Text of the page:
Dutch State Secretary Alexandra van Huffelen speaking with the media after Friday’s Kingdom Council of Ministers meeting with in the background, Minister Plenipotentiary Rene Violenus of St. Maarten (left), Ady Thijsen of Aruba (second from right) and Carlson Manuel of Curaçao (right). (Suzanne Koelega photo)
THE HAGUE--The Kingdom Council of Ministers RMR on Friday gave the formal approval for two liquidity loans for St. Maarten for a total amount of NAf. 24 million (11.3 million euros). It concerns NAf. 14 million for the third quarter and NAf. 10 million for the fourth quarter of 2022.
Dutch State Secretary of Kingdom Relations and Digitisation Alexandra van Huffelen made the announcement after Friday’s RMR meeting. The RMR approved the proposal of the state secretary to provide new liquidity support for St. Maarten.
The approval is more of a formality since these two tranches were already in the planning and were awaiting formal decision-taking by the RMR following a positive advice of the Committee for Financial Supervision CFT.
In order to receive liquidity support for the third quarter, St. Maarten had to show that it had found the coverage within its budget to pay the 6% vacation allowance for the civil servants. The approval of the fourth liquidity support tranche was also subject to a number of conditions that were set at an earlier stage. With the new liquidity support, the St. Maarten government can pay its current bills.
Curaçao and Aruba did not request liquidity support this time. The RMR does not expect the three countries to need more liquidity support from the Netherlands in 2023 now that the economies of Aruba, Curaçao and St. Maarten are recovering from the COVID-19 pandemic.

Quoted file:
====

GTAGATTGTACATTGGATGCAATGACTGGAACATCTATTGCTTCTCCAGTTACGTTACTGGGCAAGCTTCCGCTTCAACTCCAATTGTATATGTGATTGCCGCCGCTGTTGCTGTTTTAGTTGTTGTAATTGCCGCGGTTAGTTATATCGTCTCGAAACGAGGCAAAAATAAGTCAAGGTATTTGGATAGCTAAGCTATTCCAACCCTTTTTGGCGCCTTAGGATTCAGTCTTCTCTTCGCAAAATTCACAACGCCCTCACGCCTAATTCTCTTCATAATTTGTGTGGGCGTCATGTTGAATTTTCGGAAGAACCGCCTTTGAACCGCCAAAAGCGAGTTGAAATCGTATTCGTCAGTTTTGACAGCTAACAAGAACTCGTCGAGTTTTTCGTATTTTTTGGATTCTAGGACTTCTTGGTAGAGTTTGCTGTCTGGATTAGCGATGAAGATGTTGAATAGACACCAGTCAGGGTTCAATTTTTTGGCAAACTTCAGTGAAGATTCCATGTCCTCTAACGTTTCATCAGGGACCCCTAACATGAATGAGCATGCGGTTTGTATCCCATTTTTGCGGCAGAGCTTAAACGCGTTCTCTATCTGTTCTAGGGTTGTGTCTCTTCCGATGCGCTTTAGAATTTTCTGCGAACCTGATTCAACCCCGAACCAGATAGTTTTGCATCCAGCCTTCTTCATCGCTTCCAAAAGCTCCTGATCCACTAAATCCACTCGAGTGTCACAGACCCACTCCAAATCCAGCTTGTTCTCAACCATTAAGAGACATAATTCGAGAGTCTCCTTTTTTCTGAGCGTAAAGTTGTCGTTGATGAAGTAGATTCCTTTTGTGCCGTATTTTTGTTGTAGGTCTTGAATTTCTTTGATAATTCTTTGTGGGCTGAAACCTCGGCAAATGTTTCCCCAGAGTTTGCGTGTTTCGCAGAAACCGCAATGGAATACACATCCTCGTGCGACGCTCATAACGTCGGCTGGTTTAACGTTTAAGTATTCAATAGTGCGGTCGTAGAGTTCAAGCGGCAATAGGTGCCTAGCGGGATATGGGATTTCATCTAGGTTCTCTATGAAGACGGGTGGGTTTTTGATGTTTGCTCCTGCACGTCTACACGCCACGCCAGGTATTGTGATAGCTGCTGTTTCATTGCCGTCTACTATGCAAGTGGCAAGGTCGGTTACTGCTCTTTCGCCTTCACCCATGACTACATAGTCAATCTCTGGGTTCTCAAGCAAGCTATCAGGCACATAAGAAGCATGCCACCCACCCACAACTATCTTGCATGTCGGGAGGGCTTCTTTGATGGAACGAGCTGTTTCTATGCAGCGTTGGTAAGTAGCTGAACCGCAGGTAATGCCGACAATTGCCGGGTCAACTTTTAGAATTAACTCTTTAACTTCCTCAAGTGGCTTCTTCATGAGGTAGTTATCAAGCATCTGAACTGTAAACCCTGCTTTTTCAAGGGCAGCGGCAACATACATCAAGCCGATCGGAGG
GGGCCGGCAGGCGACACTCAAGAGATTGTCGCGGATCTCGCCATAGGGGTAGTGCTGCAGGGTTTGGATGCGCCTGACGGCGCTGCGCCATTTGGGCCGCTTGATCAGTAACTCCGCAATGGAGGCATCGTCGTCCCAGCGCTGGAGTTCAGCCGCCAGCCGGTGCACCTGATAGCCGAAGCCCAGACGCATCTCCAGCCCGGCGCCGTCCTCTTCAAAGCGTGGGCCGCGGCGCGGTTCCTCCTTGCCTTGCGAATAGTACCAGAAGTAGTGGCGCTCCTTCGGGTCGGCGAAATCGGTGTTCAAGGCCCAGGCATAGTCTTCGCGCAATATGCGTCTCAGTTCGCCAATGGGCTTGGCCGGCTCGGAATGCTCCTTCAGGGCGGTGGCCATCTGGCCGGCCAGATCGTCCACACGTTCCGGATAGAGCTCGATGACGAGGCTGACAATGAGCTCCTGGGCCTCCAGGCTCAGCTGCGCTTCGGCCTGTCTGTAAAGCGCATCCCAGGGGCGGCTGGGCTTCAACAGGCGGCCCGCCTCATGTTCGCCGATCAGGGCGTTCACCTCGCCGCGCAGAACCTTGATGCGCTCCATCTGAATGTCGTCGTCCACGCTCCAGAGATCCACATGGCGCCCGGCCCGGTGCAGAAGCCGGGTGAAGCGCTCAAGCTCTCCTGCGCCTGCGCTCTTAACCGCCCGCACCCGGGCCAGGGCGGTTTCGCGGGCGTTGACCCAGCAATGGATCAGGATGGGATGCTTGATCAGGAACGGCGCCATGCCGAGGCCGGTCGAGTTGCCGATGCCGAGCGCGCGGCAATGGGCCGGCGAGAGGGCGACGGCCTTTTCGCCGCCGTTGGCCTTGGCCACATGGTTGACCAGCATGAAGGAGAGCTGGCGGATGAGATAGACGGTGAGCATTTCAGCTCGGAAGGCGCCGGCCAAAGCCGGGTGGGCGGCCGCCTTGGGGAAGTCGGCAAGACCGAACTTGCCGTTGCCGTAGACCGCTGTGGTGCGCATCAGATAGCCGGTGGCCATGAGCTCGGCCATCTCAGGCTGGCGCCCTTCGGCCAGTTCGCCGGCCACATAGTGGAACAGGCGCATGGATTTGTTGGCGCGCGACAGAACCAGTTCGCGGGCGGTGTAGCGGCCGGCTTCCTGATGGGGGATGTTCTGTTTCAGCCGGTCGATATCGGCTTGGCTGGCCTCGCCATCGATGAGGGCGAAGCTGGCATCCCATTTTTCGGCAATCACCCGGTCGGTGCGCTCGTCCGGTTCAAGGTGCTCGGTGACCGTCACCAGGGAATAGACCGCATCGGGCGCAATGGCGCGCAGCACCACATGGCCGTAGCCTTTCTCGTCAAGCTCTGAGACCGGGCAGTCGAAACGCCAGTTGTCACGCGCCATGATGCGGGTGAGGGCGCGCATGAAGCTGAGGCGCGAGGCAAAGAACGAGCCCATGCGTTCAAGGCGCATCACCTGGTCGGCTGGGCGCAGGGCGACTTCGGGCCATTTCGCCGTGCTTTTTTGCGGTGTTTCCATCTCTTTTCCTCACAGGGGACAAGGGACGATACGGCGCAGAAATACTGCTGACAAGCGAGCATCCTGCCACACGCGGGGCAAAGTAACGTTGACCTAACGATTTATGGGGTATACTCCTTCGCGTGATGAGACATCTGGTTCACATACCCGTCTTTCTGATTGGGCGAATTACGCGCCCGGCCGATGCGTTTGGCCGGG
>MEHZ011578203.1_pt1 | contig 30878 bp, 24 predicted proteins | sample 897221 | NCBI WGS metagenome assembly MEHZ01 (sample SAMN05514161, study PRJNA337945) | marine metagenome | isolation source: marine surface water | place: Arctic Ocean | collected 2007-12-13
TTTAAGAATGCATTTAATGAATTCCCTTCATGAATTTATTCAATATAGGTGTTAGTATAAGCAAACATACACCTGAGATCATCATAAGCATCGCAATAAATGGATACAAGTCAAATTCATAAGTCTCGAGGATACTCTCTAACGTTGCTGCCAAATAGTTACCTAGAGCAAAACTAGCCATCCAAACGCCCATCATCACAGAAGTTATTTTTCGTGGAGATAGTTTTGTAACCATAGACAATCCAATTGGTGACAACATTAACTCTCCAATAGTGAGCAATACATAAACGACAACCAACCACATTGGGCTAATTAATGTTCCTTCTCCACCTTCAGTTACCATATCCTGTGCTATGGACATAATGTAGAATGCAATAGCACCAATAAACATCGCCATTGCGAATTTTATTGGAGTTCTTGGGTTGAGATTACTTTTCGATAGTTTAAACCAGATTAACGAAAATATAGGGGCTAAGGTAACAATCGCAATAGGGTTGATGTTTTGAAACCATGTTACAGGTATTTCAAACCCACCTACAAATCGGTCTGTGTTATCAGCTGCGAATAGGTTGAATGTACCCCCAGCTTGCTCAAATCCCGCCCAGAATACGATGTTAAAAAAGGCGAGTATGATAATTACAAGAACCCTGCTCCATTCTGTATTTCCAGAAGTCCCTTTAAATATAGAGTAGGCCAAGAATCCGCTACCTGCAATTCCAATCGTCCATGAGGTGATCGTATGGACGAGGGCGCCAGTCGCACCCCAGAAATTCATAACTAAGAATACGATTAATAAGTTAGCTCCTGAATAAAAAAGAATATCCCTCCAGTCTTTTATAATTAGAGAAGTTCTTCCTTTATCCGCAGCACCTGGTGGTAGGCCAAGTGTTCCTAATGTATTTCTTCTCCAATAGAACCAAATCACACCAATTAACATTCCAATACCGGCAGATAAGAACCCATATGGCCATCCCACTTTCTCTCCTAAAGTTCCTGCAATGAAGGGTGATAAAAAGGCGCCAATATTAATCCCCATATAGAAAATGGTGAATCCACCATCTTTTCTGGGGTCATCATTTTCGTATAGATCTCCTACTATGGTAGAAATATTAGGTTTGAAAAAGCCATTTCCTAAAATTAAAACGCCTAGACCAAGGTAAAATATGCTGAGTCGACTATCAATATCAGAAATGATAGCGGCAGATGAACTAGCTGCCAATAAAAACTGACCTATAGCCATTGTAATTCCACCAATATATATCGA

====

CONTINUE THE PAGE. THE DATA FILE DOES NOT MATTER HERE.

The decision-taking about a possible instruction for Aruba to order the country to reduce the budget deficit over 2022 was deferred to the next RMR on October 21, announced Van Huffelen. She explained to the media that it was important to follow the proper procedure in this matter and that this took time.
There is an advice of the Aruba Committee for Financial Supervision CAFT to the RMR to give Aruba an instruction. According to the procedure, the Aruba government can respond to that advice. Oranjestad has done so and now the Dutch government has to look at it, after which it will be discussed in the RMR.
The hope is that a solution will be found before the next RMR on October 21 so no instruction has to be given. “I hope that Aruba will find a solution which they are working on. The talks with Aruba will continue on this matter. I hope that it will not be necessary to give that instruction. We will see in the next RMR,” said Van Huffelen.
The state secretary said that the interest of the Aruba people was paramount in achieving solid finances and reducing the deficit. “Ultimately it is about the Aruba people for whom it is important that the country’s finances are in order. If that is in order, there will be funds for investments in the eradication of poverty, in education, infrastructure and the tackling of environmental issues,” said the state secretary.